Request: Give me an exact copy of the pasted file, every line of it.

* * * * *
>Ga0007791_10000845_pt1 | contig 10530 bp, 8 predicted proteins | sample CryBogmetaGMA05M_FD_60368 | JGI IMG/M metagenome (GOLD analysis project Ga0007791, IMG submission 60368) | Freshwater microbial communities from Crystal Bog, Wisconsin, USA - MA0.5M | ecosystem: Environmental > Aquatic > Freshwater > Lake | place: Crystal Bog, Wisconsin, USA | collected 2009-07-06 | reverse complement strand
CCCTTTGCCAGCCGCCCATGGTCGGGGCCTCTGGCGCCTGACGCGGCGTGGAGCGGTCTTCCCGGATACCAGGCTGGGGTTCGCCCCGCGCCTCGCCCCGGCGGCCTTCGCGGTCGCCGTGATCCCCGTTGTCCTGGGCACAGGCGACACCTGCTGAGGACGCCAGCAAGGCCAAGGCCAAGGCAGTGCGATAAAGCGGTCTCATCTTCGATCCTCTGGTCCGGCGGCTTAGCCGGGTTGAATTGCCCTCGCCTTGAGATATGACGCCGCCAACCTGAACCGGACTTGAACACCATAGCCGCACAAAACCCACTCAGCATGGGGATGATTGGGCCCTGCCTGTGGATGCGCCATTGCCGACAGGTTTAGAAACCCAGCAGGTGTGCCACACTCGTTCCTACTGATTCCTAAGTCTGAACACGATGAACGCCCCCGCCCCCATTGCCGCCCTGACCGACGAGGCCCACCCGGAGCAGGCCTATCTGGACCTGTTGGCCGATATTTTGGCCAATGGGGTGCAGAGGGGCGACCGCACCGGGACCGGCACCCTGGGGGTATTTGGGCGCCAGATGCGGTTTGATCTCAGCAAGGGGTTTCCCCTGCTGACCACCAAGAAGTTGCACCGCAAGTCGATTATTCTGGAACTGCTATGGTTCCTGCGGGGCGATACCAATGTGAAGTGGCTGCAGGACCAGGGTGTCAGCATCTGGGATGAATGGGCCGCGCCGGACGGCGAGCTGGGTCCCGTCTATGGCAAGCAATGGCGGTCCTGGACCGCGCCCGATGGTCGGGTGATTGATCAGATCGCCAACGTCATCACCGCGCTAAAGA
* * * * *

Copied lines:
>Ga0007791_10000845_pt1 | contig 10530 bp, 8 predicted proteins | sample CryBogmetaGMA05M_FD_60368 | JGI IMG/M metagenome (GOLD analysis project Ga0007791, IMG submission 60368) | Freshwater microbial communities from Crystal Bog, Wisconsin, USA - MA0.5M | ecosystem: Environmental > Aquatic > Freshwater > Lake | place: Crystal Bog, Wisconsin, USA | collected 2009-07-06 | reverse complement strand
CCCTTTGCCAGCCGCCCATGGTCGGGGCCTCTGGCGCCTGACGCGGCGTGGAGCGGTCTTCCCGGATACCAGGCTGGGGTTCGCCCCGCGCCTCGCCCCGGCGGCCTTCGCGGTCGCCGTGATCCCCGTTGTCCTGGGCACAGGCGACACCTGCTGAGGACGCCAGCAAGGCCAAGGCCAAGGCAGTGCGATAAAGCGGTCTCATCTTCGATCCTCTGGTCCGGCGGCTTAGCCGGGTTGAATTGCCCTCGCCTTGAGATATGACGCCGCCAACCTGAACCGGACTTGAACACCATAGCCGCACAAAACCCACTCAGCATGGGGATGATTGGGCCCTGCCTGTGGATGCGCCATTGCCGACAGGTTTAGAAACCCAGCAGGTGTGCCACACTCGTTCCTACTGATTCCTAAGTCTGAACACGATGAACGCCCCCGCCCCCATTGCCGCCCTGACCGACGAGGCCCACCCGGAGCAGGCCTATCTGGACCTGTTGGCCGATATTTTGGCCAATGGGGTGCAGAGGGGCGACCGCACCGGGACCGGCACCCTGGGGGTATTTGGGCGCCAGATGCGGTTTGATCTCAGCAAGGGGTTTCCCCTGCTGACCACCAAGAAGTTGCACCGCAAGTCGATTATTCTGGAACTGCTATGGTTCCTGCGGGGCGATACCAATGTGAAGTGGCTGCAGGACCAGGGTGTCAGCATCTGGGATGAATGGGCCGCGCCGGACGGCGAGCTGGGTCCCGTCTATGGCAAGCAATGGCGGTCCTGGACCGCGCCCGATGGTCGGGTGATTGATCAGATCGCCAACGTCATCACCGCGCTAAAGA